Using tsqlt Tests to Practice Queries

  • Comments posted to this topic are about the item Using tsqlt Tests to Practice Queries

  • To anyone who says "Why write tests?" I'd say the tests should capture desired system behaviour and those desired behaviours are a technical expression the business requirements of what was built.

    While systems are developed the team building those systems know what they are doing, what they are working towards etc.  Unless the team owns that system in perpetuity and also has a low staff turnover that knowledge quickly evaporates.  Those tests inform the inheritors of the system as to what it is supposed to do and whether it is doing it.

    There is another element to mechanical testing.  You can't argue with a computer.  Strength of personality or passionate belief does not factor into it.

    I've worked with testers who are much happier in a preventative role rather than in a more traditional testers role where timescales compress what can be tested and what can be fixed. Helping to define the tests upfront is much more satisfying and leads to a better quality product.

    Will it catch all bugs?  No! But every time a new bug is discovered it is an opportunity to introduce a test that would have spotted it.  Sometimes working out how a situation could have been tested is more challenging/interesting than the actual functionality itself.

    Jo Hannaford (Global Head of Quality Assurance Engineering at Goldman Sachs) gave an interesting definition of legacy code.  A legacy system is when the code is too complex to change or when lack of knowledge makes developers too scared to change the code.  Tests address this is two ways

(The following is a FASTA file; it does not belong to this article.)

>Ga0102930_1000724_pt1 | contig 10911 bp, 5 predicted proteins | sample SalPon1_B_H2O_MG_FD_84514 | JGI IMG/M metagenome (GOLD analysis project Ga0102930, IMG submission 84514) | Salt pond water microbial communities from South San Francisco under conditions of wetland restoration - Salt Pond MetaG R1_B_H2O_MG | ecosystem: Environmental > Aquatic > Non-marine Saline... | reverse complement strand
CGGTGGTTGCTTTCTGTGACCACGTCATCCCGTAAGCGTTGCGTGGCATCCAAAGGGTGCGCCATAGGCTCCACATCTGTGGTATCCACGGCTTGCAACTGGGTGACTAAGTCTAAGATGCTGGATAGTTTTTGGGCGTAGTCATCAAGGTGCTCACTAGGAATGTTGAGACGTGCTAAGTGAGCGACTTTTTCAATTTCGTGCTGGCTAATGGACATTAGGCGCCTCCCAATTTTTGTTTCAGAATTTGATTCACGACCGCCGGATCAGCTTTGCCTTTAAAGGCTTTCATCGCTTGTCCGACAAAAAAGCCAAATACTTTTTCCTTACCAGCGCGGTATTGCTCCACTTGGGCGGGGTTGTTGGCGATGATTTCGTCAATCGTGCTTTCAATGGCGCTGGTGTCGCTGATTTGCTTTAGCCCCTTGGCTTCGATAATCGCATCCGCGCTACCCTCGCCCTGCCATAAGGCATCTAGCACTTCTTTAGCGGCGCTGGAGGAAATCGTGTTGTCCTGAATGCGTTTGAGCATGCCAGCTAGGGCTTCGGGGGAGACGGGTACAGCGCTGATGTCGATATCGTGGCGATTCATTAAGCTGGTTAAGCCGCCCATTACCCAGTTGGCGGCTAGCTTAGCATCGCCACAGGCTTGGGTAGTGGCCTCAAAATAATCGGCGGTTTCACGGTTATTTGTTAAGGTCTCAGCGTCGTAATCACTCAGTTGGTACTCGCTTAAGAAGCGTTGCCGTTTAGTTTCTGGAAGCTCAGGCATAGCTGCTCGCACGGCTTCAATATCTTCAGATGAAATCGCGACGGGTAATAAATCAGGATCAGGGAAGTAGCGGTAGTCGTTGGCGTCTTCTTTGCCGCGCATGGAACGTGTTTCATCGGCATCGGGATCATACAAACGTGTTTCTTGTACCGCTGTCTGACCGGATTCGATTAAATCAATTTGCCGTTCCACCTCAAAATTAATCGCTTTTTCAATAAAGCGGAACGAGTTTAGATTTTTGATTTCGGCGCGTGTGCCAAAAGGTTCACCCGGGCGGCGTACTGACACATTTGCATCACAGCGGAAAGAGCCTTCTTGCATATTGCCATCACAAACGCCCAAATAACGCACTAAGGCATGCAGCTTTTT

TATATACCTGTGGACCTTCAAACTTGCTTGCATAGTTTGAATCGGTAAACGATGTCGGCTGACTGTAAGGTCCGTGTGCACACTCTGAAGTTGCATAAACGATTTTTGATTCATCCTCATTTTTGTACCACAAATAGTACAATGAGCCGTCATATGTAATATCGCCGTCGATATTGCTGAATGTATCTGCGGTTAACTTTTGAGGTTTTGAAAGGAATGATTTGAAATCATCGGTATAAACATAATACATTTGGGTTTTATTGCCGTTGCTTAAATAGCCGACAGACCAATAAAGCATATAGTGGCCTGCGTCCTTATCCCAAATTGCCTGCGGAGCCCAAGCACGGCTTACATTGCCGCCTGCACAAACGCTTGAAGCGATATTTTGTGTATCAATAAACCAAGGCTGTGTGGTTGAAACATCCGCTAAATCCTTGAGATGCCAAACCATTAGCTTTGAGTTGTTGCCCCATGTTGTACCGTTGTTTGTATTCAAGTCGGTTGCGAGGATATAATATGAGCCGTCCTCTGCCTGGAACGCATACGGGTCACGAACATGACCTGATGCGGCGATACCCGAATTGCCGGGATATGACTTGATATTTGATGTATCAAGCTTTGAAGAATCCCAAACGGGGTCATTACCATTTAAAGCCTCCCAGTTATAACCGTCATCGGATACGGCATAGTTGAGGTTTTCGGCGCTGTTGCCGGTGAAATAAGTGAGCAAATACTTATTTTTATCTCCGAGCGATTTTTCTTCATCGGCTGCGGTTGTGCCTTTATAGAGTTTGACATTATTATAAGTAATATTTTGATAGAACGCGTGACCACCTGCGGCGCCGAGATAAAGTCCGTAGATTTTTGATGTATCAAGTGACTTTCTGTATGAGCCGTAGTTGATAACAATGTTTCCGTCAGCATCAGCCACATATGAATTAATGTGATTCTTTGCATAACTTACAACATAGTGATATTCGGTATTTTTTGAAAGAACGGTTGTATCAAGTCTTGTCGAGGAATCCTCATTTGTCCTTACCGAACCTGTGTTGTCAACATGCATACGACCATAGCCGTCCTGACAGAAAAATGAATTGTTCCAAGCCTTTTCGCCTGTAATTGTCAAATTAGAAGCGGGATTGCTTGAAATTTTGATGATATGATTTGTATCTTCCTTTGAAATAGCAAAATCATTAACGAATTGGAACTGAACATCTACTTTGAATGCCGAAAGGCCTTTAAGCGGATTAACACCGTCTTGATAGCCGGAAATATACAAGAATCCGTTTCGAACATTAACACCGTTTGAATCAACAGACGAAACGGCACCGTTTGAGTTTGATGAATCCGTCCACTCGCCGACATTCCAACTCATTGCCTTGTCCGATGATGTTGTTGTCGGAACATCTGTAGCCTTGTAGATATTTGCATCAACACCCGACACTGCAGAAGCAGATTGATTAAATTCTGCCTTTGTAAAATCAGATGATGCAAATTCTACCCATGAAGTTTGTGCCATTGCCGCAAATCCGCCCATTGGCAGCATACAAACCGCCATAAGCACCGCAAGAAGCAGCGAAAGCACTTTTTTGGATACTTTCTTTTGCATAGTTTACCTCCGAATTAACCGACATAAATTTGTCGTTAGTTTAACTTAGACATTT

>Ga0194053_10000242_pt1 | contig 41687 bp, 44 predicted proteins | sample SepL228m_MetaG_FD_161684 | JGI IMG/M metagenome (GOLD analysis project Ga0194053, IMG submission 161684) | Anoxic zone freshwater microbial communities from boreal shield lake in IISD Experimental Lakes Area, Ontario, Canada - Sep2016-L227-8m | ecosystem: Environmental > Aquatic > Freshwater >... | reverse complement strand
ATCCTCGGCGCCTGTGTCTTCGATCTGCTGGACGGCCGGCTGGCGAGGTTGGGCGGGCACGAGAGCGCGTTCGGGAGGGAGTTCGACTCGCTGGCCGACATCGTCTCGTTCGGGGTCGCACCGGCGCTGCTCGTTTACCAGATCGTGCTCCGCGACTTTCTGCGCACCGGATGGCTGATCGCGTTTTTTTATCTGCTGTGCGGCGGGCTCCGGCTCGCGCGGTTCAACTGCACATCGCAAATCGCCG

1. Reduce the fear of making a change
    2. Designing code to be testable drives a design that favours simplicity over complexity.
  • Thanks for the straight-forward example, Steve. Things like this show that tSQLt testing isn't difficult and helps you avoid deploying bugs in the first place.

    We adopted tSQLt for database unit testing as a formal standard over 4 years ago. The startup was a little difficult as with all mindset changes but we kept at it. We have developed an internal schema to augment the base tSQLt package to generate simple tests (schema and constraint, for example) and to release SCHEMABINDING. While some parts are code generators we also have an overload of FakeTable to incorporate our local enhancements.

    We find that, many times, we are the first exposure new developers have with tSQLt specifically and database unit testing in general. I'm not sure what that says about how, as an industry, we are training our developers.

    Calling a stored procedure instead of embedding the code certainly makes for easier maintenance. I think the larger benefit is training developers to think in terms of black boxes. Then the test scenario deals with input and expected output without the test knowing the how.

    Unfortunately a robust unit test infrastructure and skillset does not keep developers from writing EF, effectively embedding code, giving other layers intimate knowledge of the data layer instead of operating on contracts, and creating code where part of it is never unit tested, only integration tested. Given the source of the unit testing mantra (which was NOT database people), you'd think that testability and reduced coupling would be enticing arguments.

    Buy the ticket, take the ride. -- Hunter S. Thompson

  • That was really the idea here, to get people thinking of how to test scenarios. I think this is more powerful an argument than a general introduction to testing. I plan on doing more of these, but if some of you find good test areas that you've found useful, would love to see similar short articles on testing a type of query submitted.

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